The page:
On Saturday I was back at home and got a good night’s rest after the long drive from Santa Cruz. Dave Williams and I went to Bonelli to pre-ride the course late in the afternoon. We stopped to talk to Gary Stewart of ESI Grips and then went around for 1 lap before Dave got a flat. Last year, we pre-rode the pro course and many of the tricky technical sections were not a part of our race. I thought the same would happen this year so I decided to skip those parts that I believed would not be there on race day. . . that turned out to be a mistake.
Claire, Isa and I showed up Sunday prepared for three things: 1) Tanya’s birthday, 2) Dave’s race, and 3) my race. We stopped at Porto’s Bakery in Downey to buy Tanya a birthday cake. Tanya, in case you don’t already know is Dave’s wife. I met Dave because of Tanya; she and I have been working together for 11 years and I absolutely love her. . . don’t tell him, but probably more than Dave does.
She is the best, but she hates it when I tell her Dave is my BFF. Claire and Isa both love her also and if you knew her, you’d love her, too! So we bought her a birthday cake on our way to support Dave at the race.
When we got to Bonelli, Dave was about ready to get going, and Tanya and I ran out to take pictures. I went to the start line and saw Chris Bautista there, we couldn’t talk much from the spectator side of the fence to the racing side, but I’m glad he saw me. Then I saw Max Flaxman who I believe was the overall champion in the 35-39 Cat 3 last year; he moved up to Cat 2 this year: the only one with the confidence and courage to do so, from what I’ve noticed so far. I said hey to Max, and then I saw Robert Sandoval of So Cal ‘Cross fame, also lined up with Chris. I snapped a few pictures of everyone, made sure they saw me and ran out to different spots on the course.
I caught Chris and Max and Robert at the start then Dave up the hill. I thought Dave had a very good chance of doing well at Bonelli. It’s not a super tough course and it’s got a lot of sections that play to his strengths. He’s good at climbing and he’s good at descending. The only thing that could adversely affect him would be a crash or a mechanical. Dave wasn’t at the front when they went up the first climb, but he didn’t want to be. He went passed me as I was snapping pictures and then Chris’s group came around and out of the little canyon. I was waiting for Dave to come out as well but he walked up behind me instead with a broken chain.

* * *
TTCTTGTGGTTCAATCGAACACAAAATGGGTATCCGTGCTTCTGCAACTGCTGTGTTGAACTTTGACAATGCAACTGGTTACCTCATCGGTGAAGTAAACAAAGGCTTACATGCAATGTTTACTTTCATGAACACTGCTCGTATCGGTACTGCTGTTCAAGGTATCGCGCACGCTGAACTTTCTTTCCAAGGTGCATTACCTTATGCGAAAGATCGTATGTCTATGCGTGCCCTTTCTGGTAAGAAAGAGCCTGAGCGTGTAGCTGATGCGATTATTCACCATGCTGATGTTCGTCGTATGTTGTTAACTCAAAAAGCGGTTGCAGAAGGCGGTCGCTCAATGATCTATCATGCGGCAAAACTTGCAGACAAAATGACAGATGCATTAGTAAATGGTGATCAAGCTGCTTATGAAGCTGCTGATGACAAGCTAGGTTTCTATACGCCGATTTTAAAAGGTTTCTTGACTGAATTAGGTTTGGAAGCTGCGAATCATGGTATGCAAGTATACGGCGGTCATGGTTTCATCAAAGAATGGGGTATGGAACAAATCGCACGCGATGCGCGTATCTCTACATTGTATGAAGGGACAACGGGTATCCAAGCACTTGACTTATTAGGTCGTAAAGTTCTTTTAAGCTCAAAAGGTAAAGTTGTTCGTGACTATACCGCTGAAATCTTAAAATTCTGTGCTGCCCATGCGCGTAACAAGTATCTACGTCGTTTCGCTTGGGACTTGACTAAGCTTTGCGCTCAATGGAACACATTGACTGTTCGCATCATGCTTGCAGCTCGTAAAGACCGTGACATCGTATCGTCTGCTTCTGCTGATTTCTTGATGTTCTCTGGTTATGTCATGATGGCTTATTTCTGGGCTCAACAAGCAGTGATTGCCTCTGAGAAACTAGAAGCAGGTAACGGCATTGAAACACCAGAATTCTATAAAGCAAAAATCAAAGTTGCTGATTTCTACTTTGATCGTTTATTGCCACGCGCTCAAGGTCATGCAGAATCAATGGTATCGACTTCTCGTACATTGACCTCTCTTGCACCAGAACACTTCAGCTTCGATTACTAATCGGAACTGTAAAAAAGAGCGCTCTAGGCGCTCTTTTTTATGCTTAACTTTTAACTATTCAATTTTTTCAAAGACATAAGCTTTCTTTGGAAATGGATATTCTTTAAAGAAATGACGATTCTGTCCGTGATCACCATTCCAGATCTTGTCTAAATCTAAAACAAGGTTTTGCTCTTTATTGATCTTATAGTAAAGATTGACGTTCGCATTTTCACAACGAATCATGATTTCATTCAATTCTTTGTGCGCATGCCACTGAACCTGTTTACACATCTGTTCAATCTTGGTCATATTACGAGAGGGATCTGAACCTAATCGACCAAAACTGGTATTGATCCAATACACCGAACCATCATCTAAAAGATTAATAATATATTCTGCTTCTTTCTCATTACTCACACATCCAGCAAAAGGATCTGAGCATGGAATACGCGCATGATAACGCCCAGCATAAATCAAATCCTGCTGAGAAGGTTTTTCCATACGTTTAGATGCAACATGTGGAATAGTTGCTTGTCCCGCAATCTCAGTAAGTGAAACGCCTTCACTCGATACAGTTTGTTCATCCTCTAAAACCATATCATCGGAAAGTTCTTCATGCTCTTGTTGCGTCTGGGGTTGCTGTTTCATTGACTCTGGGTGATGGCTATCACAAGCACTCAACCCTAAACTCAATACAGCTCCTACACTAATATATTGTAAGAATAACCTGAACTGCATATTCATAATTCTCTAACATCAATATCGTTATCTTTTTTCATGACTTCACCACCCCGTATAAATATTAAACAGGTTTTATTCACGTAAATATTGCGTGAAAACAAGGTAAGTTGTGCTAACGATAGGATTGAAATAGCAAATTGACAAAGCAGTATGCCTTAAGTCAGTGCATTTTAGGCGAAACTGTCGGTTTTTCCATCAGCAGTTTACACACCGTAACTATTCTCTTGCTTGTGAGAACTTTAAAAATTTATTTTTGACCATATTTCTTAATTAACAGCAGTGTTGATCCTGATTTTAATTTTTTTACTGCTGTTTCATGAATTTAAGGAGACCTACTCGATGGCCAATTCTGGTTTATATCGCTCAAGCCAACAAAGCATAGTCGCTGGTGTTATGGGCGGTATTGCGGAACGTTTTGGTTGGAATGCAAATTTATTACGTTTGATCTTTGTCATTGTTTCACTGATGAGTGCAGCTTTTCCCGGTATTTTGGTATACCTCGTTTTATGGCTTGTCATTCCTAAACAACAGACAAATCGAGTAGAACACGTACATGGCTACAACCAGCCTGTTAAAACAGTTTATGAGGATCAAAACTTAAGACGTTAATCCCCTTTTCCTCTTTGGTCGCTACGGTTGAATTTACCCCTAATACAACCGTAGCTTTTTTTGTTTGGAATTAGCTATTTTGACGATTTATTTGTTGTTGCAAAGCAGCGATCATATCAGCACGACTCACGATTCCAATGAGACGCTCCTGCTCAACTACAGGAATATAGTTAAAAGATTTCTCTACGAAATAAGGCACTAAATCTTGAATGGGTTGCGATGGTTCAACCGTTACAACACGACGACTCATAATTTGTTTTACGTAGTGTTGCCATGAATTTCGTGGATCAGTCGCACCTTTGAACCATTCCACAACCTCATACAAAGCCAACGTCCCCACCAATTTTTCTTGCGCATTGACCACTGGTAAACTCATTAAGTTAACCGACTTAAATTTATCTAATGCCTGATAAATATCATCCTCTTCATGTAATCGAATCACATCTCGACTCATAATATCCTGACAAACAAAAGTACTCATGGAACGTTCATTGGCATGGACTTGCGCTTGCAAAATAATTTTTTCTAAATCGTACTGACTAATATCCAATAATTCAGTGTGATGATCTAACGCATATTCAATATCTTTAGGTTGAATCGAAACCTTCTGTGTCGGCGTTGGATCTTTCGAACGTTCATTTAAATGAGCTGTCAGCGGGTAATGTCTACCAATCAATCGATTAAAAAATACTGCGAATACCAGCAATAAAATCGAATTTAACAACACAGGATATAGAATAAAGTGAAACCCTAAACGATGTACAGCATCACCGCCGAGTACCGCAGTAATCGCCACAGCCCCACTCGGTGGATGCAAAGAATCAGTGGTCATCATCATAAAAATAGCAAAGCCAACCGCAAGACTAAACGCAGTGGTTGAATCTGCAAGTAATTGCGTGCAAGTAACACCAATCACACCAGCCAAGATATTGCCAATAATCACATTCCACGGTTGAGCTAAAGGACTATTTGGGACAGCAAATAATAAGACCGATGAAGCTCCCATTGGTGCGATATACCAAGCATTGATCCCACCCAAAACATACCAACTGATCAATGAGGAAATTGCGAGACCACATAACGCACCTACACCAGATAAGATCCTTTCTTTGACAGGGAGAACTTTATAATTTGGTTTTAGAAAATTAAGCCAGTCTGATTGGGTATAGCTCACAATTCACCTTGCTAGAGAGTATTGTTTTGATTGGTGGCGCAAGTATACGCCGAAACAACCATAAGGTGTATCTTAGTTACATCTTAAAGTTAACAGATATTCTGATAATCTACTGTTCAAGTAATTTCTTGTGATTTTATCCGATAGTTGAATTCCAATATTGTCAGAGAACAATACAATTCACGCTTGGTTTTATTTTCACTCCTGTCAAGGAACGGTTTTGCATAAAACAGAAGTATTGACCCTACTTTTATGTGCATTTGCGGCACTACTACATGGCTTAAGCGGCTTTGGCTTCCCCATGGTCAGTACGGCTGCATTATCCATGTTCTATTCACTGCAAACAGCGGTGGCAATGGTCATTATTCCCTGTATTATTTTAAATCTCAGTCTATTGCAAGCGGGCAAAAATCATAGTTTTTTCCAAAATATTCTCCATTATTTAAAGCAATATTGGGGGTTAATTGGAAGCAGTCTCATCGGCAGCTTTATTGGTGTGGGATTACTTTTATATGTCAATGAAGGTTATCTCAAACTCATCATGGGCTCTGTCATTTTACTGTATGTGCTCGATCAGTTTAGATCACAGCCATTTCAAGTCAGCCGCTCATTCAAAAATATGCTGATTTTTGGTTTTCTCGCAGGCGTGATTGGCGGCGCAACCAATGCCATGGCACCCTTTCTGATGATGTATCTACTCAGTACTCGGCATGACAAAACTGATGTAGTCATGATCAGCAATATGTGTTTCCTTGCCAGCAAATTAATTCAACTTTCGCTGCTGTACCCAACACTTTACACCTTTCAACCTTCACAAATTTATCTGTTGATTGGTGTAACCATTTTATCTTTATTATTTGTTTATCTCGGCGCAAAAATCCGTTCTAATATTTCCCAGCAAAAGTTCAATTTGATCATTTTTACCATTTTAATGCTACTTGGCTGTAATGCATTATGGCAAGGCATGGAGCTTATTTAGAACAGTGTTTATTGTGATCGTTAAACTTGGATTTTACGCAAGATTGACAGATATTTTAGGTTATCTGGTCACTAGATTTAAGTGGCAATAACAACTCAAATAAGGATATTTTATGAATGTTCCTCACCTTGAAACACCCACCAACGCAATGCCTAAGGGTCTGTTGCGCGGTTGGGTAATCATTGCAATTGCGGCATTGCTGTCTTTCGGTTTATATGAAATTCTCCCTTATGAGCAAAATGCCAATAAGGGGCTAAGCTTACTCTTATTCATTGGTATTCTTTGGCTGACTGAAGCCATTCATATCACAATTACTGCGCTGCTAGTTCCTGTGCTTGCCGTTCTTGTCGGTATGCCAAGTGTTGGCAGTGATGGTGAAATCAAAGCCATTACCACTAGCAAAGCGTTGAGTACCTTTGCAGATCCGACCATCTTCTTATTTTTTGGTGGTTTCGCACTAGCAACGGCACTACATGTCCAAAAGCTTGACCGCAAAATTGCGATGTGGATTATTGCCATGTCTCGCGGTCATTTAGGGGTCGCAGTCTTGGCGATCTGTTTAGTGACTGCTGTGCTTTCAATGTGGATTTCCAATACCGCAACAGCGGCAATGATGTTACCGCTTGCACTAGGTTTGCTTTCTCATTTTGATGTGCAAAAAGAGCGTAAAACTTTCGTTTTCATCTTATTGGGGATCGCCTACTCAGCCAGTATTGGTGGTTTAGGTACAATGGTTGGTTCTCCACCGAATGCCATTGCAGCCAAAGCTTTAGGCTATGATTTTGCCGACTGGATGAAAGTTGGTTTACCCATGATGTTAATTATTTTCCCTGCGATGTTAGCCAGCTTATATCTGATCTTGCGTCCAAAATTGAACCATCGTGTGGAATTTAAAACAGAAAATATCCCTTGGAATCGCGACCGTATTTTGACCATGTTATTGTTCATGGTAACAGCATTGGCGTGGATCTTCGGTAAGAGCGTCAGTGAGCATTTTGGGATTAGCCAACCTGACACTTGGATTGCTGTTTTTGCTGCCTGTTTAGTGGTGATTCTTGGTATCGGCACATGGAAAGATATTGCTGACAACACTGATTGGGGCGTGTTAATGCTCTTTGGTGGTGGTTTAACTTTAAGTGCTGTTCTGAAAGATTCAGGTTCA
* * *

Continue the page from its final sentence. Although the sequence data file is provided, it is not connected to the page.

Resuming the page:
“I just can’t do well at this park.”
He had flatted last year and was unable to finish . . . and now a broken chain. I offered him mine but it was too little too late for Dave. He walked back to Camp Celo disheartened and somewhat incredulous. Next time he’ll win there, I think . . . it’s the only thing left for him.
A few more pictures and it was time for me to head back to get ready. Before I could walk away I heard loud bellowing coming from one of the racers. He looked fairly young (perhaps early 20s, maybe younger) and another man standing on the side walked over to him. The racer seemed to be complaining about his breathing and I thought he had pushed himself too hard and was paying the physiological price for his efforts until I realized that he was crying . . . bawling, in fact. Like a bystander at an intersection after a car accident I couldn’t help but look over there. As one of the other racers came through he suggested in jest that I take a picture of the guy doubled over crying. I quickly realized that his pain was not physical, it was emotional. I could only guess and thought perhaps it was a love lost of some kind, but the pain in which he appeared to be made me think that perhaps he lost a loved one. It was and continues to be all speculation because I couldn’t bring myself to ask the other guy who helped him what happened, if for no other reason than it was none of my business. But it left quite the impression, which is why I decided to mention it here.
When I got back to Camp Celo, Dave was at his truck changing his clothes and his bike was sitting there waiting for him, like a pet that knows it disappointed his owner without completely understanding why the owner is upset.
I changed and got myself ready and when Dave got back I told him that I had been reading James Walsh‘s race reports and that James had been warming up for an hour before his road races. Claire asked how much time I took to warm up and I said about 30 minutes.
“But I’m going to warm-up for an hour today.”
I made that declaration knowing that wasn’t true. James is on his way to becoming the fittest man in America (if he’s not there already) and I had to draw the warm up to scale (forgive the mixed metaphor), because I’m not close to his level of fitness and I’m sure I’m well over 50 pounds heavier, so I went out and found a section of fire road near the entrance of the park that wasn’t being used for racing and followed up and down until I found a fun single track that went up and down. Some rocky, somewhat technical sections went along with it and 25 minutes later I was back around and at Camp Celo. Dave and Tanya’s son, Blake, was there with his friends and we chatted a little and then I went again for another warm up. My warm up totaled about 45 minutes and I was a little bit worried about having used up too much energy.
As I got ready to stage I kissed Claire and not Tanya because I was afraid Dave might punch in the gut, and Tanya said